The livestock industry in Nigeria is a complex setup especial the cattle subsector. It is complex in a sense that it is completely intertwined into the fabrics of human existence. It also requires heavy financing and the gestation period is very long for inventors to break-even (between 8-10 years of inception). At the traditional point of view, the traditional owners of cattle (the Fulanis) who are mainly nomadic in practice, numerical numbers of their cattle is their major objectives rather than the quality and their cattle serves as a major security (economic and socio-cultural security). In order for us to succeed with a remodeling intervention strategy, we have to take into cognizance of these factors. This makes this remodeling strategy more difficult to achieve among these Fulanis who own over 90% of cattle in Nigeria. It is worth mentioning here that the Fulani cattle contribute about 30% of the National Agricultural GDP and about 3.2% of the National GDP. We must not lose this significant contribution to our GDP! Nigeria has a cattle population of over 19million, and if this huge population is properly remodel towards increase milk production, importation of milk and milk production will become a historical topic. Until we are able to break through into the Fulanis socio-cultural lifestyle and then incorporate them and their cattle into our remodeling strategy we cannot confidently assure ourselves that we are on the pathway of success yet. Peripheral pockets of crossbreeding programmes here and there using artificial insemination (AI) are good but not the best because they are as drops of water in the ocean. Until the Fulanis’ cattle are patiently and painstakingly integrated into a strategic remodeling of a national crossbreeding programme we will remain a nation that will import milk and milk products for a very long time. The Fulanis need to settle in one place either in colonies or ranches (same thing) so that a remodeling of their cattle through crossbreeding can easily be adopted. With their nomadic lifestyle, it becomes impossible to achieve our national objective of being self-reliance in terms of milk production.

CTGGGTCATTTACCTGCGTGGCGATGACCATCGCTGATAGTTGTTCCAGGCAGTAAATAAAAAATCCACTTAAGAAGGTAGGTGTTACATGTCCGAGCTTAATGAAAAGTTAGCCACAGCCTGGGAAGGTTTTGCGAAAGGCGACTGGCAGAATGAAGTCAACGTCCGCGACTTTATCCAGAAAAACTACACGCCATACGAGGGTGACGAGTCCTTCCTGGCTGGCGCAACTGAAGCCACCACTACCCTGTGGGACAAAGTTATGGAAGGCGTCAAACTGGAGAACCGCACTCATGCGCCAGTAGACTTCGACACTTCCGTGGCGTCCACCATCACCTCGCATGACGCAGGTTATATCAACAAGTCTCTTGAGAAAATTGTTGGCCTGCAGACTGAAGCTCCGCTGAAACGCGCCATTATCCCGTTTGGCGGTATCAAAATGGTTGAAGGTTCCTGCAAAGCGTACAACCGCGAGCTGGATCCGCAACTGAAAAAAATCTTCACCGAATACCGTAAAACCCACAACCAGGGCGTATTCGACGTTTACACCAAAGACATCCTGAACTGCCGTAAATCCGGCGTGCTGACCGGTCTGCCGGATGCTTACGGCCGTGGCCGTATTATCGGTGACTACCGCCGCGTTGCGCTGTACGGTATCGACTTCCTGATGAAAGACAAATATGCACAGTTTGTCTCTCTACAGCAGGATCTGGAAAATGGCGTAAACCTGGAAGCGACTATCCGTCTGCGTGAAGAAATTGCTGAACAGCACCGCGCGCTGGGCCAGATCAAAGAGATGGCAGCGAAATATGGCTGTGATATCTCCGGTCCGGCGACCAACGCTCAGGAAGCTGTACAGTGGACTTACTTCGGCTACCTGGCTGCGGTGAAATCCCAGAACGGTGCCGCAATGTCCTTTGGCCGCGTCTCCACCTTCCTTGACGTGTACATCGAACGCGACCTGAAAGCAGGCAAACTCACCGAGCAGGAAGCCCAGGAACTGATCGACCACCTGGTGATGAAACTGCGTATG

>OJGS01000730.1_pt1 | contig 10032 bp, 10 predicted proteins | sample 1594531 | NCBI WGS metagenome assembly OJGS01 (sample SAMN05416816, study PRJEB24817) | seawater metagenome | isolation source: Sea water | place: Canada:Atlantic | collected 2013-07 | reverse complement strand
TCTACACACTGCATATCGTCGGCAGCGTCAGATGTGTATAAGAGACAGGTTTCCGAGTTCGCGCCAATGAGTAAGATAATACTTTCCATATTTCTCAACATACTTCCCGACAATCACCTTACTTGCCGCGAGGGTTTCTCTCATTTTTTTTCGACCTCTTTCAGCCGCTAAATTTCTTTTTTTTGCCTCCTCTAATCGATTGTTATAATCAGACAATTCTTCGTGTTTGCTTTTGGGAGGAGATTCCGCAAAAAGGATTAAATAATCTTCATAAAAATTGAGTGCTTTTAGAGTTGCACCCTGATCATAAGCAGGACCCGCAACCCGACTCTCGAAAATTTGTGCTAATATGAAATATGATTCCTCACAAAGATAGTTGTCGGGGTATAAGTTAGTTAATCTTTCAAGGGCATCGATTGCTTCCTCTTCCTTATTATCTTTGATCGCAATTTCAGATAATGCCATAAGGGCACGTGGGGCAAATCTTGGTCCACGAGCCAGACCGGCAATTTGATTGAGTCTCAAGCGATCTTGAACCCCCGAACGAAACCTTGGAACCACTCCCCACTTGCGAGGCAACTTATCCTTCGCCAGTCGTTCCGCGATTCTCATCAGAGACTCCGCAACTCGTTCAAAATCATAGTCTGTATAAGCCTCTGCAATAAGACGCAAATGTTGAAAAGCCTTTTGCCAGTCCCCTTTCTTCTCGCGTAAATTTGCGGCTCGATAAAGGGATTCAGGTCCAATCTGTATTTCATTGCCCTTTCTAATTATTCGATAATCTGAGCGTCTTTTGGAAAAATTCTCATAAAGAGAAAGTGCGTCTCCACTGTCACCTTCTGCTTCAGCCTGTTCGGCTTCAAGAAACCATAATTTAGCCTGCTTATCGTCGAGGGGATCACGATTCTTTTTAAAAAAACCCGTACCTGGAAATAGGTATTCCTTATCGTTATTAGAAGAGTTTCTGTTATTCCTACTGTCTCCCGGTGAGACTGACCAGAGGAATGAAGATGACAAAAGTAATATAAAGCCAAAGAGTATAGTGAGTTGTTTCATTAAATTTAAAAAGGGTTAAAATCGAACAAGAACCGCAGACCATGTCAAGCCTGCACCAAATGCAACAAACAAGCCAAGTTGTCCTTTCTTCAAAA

The success story of the partnership between the Integrated Dairies Limited Vom and the MTN Foundation was successful mainly because the Fulanis were settled in their thousands in one place in (i) Bokkos, Plateaus State, (ii) Bauchi, Bauchi State and (iii) Ladduga, Kaduna State. There is a need for us to be able to detect viable economic projects in Nigeria and follow them to conclusion. We are all losers when a good course has been abandoned due to selfish motives.